Downtime

Growing Up Without Glee

Queer media is now central to my life. But as a closeted teen, it terrified me.

A man watches Kurt in a scene from Glee.
Chris Colfer as Kurt in Glee. Photo illustration by Slate. Photos by burakkarademir/iStock; FOX.

This piece is part of the Passing Issue, a special package from Outward, Slate’s home for coverage of LGBTQ life, thought, and culture. Read more here.

I’m very public about being gay. I’m a writer who doesn’t shy away from personal stories, a regular (alongside my boyfriend) at my local drag bar, and a budding scholar of queer art and media. Yet despite this surfeit of professional and personal confidence, I may never stop feeling a sense of rebellion when I press play to watch Glee.

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There is seemingly nothing risky about embracing a mainstream show that was at the top of the television game within the last decade. But for me, every time I sit down with Glee I’m forced to confront the fears, prejudices, and loneliness that plagued me in high school.

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Refusing to watch musicals was one of the ways I helped myself pass as straight. I thought that if I stayed far away from theater and dance, no one would read further into my own nascent flamboyance. For a teenage me, Glee seemed dangerously gay. A ticking glitter bomb, it risked coating me in a queer shimmer that would be impossible to wash away.

Of course, it wouldn’t have been a shock to anyone. People suspected I was gay since the sixth grade, and I knew the truth for even longer. However, by high school I had developed a lifestyle that mostly successfully deflected my queerness. I didn’t date anyone, and in a suburban community with high-achieving peers, I blended into the crowd of busy teenagers, cultivating a nerd aesthetic that played on reality: son of immigrant engineers, excellent student, president of Science Olympiad, unemotional, and (of course) presumably a heterosexual. “If only he had the time to date,” went the excuse of parents and friends alike.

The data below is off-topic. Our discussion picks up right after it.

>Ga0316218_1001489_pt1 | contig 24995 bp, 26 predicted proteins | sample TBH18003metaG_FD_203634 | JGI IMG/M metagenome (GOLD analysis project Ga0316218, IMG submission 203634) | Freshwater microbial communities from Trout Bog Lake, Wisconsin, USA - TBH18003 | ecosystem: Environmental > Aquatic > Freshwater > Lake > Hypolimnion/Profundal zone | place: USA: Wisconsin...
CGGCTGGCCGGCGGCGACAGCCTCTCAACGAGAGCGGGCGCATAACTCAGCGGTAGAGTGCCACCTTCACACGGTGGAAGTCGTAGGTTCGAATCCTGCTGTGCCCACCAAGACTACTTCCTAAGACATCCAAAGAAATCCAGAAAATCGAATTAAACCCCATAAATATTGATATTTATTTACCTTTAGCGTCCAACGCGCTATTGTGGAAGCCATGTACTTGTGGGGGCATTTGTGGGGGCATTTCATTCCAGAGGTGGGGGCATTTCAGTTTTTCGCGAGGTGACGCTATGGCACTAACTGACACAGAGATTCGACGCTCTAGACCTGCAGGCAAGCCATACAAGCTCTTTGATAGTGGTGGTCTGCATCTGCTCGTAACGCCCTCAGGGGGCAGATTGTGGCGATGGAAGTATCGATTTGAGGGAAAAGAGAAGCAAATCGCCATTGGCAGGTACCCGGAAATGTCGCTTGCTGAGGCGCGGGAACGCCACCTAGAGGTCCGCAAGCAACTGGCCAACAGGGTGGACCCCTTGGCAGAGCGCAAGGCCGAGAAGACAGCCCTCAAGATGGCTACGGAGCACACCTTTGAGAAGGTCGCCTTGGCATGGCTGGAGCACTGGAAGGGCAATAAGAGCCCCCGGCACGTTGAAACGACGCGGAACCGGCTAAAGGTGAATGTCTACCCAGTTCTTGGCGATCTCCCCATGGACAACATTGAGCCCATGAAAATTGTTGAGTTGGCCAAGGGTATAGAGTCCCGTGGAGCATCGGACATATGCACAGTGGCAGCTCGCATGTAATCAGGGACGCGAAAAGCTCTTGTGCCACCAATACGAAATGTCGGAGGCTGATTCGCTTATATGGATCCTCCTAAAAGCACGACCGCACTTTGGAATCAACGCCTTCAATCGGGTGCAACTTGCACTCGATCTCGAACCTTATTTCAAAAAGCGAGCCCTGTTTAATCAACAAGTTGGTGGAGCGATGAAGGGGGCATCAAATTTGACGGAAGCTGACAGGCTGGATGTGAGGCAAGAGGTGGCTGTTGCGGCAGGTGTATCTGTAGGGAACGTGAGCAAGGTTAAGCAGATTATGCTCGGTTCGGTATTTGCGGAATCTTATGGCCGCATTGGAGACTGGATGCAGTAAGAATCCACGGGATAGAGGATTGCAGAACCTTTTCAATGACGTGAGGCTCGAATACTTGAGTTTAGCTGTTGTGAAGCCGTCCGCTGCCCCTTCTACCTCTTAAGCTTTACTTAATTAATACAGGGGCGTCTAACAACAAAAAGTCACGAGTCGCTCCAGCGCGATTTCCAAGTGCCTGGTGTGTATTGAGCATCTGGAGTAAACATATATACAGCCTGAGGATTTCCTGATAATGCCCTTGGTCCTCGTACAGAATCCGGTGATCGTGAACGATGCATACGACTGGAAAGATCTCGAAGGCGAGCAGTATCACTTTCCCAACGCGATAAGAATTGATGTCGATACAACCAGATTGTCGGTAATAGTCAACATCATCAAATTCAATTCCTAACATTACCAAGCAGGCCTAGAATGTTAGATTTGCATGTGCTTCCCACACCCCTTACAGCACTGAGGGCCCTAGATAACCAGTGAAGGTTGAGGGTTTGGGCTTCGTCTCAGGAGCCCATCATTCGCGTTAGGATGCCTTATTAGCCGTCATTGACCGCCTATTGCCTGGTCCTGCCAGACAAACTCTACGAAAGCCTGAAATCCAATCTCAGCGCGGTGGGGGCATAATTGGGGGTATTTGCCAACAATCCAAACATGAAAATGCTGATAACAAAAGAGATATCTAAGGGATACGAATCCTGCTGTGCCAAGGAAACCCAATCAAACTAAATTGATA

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The media I surrounded myself with was particularly crucial in preserving my precariously closeted situation. Watching a sentimental, soap-opera-tinged show that celebrated gay, lesbian, bisexual, and gender non-conforming teens would have made obvious what my parents, friends, and everyone at school had already long wondered. I stuck to Big Bang Theory and it worked. I invited more comparisons to Sheldon Cooper than Kurt Hummel.

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Away from school and my parents, in the comfort of my room, however, I allowed myself to feel whole. I watched Kurt and Blaine duets on repeat, quickly hiding their flirty courtship behind another browser window at a moment’s notice. This clandestine activity showed me the possibility of a queer future for myself. The self-image I had constructed and the narrative I had created began to crack—but only in the tiniest ways, and, of course, only for me. Surreptitiously watching Glee clips, I tapped into the part of me that lurked beneath the surface, desires which were not limited to my sexuality, I soon learned; I also loved musicals.